Japan Seafood & Technology Expo roundup

Highlights from last week’s ninth annual Japan International Seafood & Technology Expo at Tokyo Big Sight, which featured approximately 30,000 visitors and 550 exhibitors:

• Kasuhisa Fukumoto of the Norwegian Seafood Export Council said Norwegian farmed salmon is benefiting from strong demand due to the infectious salmon anemia outbreak in Chile, which has curbed farmed salmon production there. However, because of the long-term nature of their business relationships in Japan, any price increases must be gradual, he said. He estimates that it may take three years for Chile’s farmed salmon industry to recover.

• Vietnamese exhibitors pushed many processed seafood items, mostly prawns and squid, for both retail and restaurant applications. Vietnam’s government is supporting a strong trade show marketing effort in the lead-up to tariff reductions under a new free trade agreement with Japan.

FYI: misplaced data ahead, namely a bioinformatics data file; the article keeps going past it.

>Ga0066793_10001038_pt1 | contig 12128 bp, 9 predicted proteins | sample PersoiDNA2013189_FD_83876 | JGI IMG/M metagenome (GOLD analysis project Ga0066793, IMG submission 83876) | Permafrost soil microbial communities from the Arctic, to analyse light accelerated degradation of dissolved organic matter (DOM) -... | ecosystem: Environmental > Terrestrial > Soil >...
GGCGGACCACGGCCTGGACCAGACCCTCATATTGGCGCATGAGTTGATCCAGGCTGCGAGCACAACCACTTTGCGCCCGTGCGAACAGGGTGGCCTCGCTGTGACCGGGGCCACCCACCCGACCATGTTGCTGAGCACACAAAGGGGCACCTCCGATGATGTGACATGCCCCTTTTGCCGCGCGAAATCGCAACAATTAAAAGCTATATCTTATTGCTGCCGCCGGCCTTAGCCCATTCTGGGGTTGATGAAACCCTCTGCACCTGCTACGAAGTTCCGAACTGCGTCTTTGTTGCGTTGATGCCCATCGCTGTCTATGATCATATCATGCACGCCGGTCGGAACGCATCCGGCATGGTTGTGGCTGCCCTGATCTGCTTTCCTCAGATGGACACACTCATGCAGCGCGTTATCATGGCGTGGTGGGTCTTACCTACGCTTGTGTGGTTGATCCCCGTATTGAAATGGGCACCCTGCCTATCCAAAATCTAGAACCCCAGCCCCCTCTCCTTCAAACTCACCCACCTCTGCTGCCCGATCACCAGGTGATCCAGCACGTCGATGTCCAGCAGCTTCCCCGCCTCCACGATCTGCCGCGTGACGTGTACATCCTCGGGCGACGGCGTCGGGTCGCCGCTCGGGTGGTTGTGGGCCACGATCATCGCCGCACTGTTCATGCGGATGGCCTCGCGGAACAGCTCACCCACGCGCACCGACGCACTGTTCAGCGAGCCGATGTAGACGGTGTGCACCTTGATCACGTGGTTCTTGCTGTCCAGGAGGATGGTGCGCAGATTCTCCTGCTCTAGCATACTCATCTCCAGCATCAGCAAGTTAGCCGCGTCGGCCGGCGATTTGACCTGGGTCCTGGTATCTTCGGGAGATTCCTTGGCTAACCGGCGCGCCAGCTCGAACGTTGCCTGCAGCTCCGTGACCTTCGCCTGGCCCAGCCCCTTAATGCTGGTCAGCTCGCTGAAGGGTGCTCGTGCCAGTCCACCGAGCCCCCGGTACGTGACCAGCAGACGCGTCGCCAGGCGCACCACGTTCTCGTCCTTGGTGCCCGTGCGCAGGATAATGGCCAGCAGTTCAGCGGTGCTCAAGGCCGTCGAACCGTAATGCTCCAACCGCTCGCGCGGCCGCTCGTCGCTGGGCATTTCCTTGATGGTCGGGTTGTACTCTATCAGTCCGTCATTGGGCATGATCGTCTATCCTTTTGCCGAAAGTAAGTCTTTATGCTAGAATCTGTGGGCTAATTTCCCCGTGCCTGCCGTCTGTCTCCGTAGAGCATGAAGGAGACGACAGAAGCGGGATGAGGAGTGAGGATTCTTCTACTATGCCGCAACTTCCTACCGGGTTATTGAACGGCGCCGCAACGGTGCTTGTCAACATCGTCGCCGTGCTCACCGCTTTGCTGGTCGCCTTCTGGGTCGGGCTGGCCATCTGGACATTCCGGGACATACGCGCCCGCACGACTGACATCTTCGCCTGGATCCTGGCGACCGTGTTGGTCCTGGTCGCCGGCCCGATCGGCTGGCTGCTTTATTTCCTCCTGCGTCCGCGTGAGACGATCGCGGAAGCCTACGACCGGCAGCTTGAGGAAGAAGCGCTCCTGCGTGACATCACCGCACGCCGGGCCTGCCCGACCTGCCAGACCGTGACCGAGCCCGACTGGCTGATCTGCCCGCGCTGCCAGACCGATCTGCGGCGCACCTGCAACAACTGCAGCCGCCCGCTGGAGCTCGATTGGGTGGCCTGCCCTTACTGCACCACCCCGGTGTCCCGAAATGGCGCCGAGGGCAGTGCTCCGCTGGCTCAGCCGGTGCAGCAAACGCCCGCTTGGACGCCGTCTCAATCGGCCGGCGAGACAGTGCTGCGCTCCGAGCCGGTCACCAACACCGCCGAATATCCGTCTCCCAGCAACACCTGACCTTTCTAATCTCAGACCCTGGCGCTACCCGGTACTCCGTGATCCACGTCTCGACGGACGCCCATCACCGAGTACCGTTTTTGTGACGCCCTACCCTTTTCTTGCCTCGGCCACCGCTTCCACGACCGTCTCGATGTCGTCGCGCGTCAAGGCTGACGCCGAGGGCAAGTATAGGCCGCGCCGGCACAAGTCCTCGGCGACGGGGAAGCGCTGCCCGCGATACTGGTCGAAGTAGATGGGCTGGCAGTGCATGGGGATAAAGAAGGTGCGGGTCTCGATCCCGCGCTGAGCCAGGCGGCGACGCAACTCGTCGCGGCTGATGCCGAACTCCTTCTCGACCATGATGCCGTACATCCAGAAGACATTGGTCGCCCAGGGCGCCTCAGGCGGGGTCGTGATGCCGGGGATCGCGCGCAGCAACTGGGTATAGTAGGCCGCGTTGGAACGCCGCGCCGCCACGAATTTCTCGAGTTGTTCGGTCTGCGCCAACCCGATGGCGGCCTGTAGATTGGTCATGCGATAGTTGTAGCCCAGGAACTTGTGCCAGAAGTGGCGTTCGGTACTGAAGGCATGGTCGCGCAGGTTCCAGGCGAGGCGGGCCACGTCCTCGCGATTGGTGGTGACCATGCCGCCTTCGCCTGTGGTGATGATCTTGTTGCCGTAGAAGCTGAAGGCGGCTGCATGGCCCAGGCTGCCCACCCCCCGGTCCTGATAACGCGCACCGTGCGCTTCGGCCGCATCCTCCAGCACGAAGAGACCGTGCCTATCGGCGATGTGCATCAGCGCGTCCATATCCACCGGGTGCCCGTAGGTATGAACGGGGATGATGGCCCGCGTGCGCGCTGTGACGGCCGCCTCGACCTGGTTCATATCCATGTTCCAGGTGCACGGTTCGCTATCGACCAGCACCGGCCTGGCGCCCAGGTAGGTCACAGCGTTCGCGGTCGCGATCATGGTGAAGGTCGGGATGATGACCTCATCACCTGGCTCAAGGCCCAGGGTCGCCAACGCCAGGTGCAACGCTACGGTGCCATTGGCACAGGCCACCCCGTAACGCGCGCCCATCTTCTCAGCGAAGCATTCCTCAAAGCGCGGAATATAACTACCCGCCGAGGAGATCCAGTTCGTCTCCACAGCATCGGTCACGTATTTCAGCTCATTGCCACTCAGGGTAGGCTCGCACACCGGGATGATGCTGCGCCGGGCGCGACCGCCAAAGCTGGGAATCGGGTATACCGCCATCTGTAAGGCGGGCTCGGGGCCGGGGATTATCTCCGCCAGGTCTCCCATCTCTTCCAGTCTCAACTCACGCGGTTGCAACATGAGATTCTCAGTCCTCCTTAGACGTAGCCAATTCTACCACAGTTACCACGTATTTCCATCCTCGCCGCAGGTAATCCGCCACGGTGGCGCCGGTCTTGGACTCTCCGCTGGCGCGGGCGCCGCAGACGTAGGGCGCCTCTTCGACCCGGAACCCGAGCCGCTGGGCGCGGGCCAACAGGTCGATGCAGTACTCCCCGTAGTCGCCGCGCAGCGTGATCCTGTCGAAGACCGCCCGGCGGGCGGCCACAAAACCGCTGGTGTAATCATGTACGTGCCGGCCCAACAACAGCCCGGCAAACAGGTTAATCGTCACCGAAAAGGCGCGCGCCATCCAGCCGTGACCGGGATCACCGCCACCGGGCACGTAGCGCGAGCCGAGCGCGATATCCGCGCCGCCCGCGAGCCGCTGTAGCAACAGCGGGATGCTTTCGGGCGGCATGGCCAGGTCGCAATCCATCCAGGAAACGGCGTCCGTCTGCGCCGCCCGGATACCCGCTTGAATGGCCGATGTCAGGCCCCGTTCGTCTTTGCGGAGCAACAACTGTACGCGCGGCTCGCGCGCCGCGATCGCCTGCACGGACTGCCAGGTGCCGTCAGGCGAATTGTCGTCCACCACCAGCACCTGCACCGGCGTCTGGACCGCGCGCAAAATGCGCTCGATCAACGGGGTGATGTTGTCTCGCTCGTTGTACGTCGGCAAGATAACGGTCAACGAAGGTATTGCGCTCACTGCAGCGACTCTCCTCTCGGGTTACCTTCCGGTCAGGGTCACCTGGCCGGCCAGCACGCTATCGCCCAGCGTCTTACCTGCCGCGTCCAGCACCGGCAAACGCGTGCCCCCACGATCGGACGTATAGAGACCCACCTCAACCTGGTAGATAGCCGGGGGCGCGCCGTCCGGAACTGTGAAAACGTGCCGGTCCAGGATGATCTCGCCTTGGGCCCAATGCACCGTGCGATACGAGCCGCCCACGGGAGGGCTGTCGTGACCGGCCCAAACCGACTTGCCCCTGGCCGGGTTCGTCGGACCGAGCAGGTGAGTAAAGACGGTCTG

• India, China and Taiwan were well represented at the show. There was a steady line for tilapia sushi samples at Taiwan Frozen Seafood Association’s booth. Tan Hou Ocean Development Co. of Taiwan displayed farmed grouper and cobia. The cobia farming industry is still in its infancy; it is raised in deep-water open-ocean pens.

• Several Korean companies offered seaweed. Koreans coat their seaweed with sesame oil or other oils before roasting, while Japanese nori is usually plain or coated with a soy sauce mixture. Korean seaweed is cheaper than Japanese product and is gaining popularity as a snack for kids, or with beer.

• Fish processing machinery and kitchen equipment were prominent at the show. Tsunezawa Trading of Kesennuma, Japan, offered a newly developed machine for removing pin bones of saba (mackerel) and aji (horse mackerel). While salmon deboners have existed for years, the softer mackerel bones are easily broken to remain in the flesh. The new machine removes more than 95 percent of the pin bones, though it does leave a rougher appearance than deboning by hand. Fujiseiki Co. demonstrated a machine that forms rice for nigiri sushi and packs it into a tray. The same product was used at the show by other companies to keep up with brisk demand for samples.

• The Alaska Seafood Marketing Institute emphasized “wild and sustainable,” in contrast to show’s heavy aquaculture presence.

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